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Nothing can be more heart-wrenching than the sudden death of a loved one. The visualization of a wrench tightening on the heart is apt. It can feel that way and the physical harm done from such intense pressure is not good for your health.

Isaac Asimov, professor of biochemistry and prolific writer of science fiction, said, “Life is pleasant. Death is peaceful. It’s the transition that’s troublesome.” It’s troublesome for the individual at death’s door, certainly. But it’s also tragic for family and friends. It’s devasting – and lasting – for a life partner.

If we are lucky enough to face the trauma of a heart wrench only once in life, we might not need to worry about it. But 2020 is defined by chronic stress.

Extreme stress causes rapid production of adrenaline, a hormone that makes your body race. Your heart picks up speed. Breathing quickens. Blood pressure skyrockets.  

It is what happens when you exercise. But sudden extreme production of stress hormones or prolonged periods of elevated stress do more harm than good.

Sometimes it can kill you. Take the case of Josephine Ann Harris, who went into cardiac arrest and died just two hours after a surprise visit to her restaurant by President Barack Obama in July 2012 – an unfortunate example of the high price of too much excitement.

Stressors happen to us all the time: a loose dog growls, a child runs carelessly across the road, or a stranger rings the doorbell at night. These are the events that trigger your hypothalamus, a small region in your brain, to send alarms that launch the production of cortisol. Whereas adrenaline speeds you up, cortisol builds up glucose in your bloodstream, feeds these sugars to your brain, and activates the mechanisms that specifically control motivation and fear. Cortisol also shuts down entire systems considered unhelpful distractions in a fight-or-flight scenario, such as the digestive and reproductive systems.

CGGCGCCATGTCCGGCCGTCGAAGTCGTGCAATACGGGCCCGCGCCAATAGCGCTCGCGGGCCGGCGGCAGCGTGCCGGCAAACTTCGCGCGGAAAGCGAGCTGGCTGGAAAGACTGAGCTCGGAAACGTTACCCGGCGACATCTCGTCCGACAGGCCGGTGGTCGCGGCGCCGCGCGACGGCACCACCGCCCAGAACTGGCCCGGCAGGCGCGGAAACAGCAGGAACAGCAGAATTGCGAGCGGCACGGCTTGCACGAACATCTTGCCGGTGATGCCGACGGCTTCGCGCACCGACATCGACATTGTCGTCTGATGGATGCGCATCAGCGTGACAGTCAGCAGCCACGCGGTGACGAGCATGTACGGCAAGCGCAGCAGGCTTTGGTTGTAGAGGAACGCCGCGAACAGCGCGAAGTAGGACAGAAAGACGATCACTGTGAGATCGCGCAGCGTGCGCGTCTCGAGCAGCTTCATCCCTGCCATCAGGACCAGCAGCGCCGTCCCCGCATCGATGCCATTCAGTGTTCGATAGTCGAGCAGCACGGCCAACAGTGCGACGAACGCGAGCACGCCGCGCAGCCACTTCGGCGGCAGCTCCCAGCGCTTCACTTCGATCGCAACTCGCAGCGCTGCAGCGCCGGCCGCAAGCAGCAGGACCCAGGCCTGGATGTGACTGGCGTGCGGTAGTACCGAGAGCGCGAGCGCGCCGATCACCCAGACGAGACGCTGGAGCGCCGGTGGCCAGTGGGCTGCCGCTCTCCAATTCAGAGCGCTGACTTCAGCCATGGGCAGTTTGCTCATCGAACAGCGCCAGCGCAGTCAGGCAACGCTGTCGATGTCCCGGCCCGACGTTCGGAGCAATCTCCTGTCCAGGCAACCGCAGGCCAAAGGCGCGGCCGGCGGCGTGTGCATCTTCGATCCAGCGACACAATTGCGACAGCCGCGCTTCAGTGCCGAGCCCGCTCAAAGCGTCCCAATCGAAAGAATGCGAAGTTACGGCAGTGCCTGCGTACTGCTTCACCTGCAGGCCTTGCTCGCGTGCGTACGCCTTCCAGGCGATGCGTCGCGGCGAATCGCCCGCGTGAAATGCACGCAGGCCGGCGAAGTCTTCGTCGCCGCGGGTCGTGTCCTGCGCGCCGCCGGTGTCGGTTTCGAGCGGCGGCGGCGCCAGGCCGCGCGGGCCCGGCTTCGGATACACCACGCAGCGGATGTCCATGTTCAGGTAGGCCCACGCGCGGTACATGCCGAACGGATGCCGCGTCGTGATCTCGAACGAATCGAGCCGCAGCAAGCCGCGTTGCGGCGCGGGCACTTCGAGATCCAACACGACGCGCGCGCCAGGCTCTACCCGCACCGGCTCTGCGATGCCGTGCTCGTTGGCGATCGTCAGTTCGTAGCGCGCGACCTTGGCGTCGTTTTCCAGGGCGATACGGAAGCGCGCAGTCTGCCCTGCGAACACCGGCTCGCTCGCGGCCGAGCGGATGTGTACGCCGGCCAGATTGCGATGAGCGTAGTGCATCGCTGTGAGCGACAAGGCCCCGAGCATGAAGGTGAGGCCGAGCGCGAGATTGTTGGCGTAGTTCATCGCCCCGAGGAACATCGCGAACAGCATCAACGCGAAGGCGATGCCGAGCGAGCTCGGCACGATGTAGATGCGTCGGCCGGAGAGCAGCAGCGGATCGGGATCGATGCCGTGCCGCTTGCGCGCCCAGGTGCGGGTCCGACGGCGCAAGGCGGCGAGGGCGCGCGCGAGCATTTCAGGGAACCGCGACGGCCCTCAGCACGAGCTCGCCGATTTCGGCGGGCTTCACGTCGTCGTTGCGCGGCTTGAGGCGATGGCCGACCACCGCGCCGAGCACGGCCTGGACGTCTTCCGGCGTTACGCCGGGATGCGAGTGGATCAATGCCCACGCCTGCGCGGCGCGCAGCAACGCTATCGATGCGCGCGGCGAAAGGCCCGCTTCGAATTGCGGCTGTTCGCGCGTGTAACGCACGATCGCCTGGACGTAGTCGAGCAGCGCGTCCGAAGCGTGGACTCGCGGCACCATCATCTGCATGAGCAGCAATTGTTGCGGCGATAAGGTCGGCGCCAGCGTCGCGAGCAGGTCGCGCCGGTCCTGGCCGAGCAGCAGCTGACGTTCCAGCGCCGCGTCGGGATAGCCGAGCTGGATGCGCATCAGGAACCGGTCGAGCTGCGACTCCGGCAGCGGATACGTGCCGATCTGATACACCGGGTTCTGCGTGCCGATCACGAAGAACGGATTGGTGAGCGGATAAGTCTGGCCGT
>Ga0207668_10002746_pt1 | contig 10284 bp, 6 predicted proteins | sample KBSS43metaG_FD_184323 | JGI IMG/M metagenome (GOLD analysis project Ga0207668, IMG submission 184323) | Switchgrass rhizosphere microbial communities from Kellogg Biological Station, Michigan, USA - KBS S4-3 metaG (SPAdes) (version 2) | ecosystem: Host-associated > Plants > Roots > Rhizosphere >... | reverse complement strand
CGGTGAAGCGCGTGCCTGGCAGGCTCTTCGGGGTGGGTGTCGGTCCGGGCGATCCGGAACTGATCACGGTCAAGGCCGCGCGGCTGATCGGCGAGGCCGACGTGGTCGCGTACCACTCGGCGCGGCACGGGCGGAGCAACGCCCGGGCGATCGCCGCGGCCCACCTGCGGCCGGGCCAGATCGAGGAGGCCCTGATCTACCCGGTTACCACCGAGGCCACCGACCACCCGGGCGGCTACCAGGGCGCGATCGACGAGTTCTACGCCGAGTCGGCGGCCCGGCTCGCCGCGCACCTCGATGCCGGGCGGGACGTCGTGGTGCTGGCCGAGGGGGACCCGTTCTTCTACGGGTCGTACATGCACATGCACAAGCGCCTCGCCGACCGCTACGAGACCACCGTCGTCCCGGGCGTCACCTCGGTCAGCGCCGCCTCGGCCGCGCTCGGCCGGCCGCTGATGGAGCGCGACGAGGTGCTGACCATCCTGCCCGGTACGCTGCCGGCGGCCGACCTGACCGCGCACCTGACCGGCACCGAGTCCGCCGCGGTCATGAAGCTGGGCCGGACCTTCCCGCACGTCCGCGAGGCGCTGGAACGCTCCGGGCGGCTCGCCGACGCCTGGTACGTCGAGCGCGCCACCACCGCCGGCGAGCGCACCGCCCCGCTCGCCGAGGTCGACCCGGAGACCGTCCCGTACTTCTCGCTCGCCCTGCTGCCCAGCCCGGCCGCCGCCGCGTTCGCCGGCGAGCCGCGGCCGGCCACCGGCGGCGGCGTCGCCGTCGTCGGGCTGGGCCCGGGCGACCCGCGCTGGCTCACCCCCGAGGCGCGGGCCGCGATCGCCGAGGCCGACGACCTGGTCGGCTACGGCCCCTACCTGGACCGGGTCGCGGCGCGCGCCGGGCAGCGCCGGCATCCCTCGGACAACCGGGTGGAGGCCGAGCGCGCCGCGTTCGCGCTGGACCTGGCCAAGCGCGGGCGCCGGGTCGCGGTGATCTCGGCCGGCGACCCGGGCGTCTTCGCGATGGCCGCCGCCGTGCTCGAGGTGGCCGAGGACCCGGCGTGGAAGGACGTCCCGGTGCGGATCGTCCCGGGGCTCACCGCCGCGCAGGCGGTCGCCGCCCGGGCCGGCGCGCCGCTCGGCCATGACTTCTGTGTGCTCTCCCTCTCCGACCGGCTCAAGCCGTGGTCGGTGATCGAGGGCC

Hopefully, these stressful times come to an end, and the body recovers. But for some, the trauma endures, for instance, with the death of a spouse. The stress of losing a life partner is magnified when a spouse needs to make decisions about end-of-life care, or worse, is relegated to bystander status while doctors perform heroics that steal dignity from death.

Intense stress can come from other sources too. Fear of needles, spiders and heights can be managed. A bad divorce less so. Getting divorced is stressful in many ways. But the damage to your health caused by relentless high levels of anxiety can compare to a death in the family.

When stress hormones stay activated over extended periods of time, your body can’t return to normal function. Regular functions of eating, sleeping, and even establishing memories are crippled by sensors constantly beaming an “under attack” message.

Experts believe that genetics may play a role in determining how susceptible we are to stress and how strongly our systems fire up or cool off. But life experience plays a part too. We can see the effects of post-traumatic stress disorder in the careers of military personnel, police officers, fire fighters, crime survivors, and, especially in 2020, our front-line health care workers.

It’s hard to prepare for life’s toughest challenges. But it’s worth taking steps to relieve chronic stress. First and foremost, think twice before popping pills. This is a recipe for more trouble. Instead, surround yourself with good friends who lift your spirits.  Volunteer in your community or go for long walks. Find your funny bone and fuel it with good humor. And seek help from professionals if you sense you are stuck in a rut.

Dr. W. Gifford-Jones is a graduate of the University of Toronto and the Harvard Medical School. For more than 40 years, he specialized in gynecology, devoting his practice to the formative issues of women’s health.

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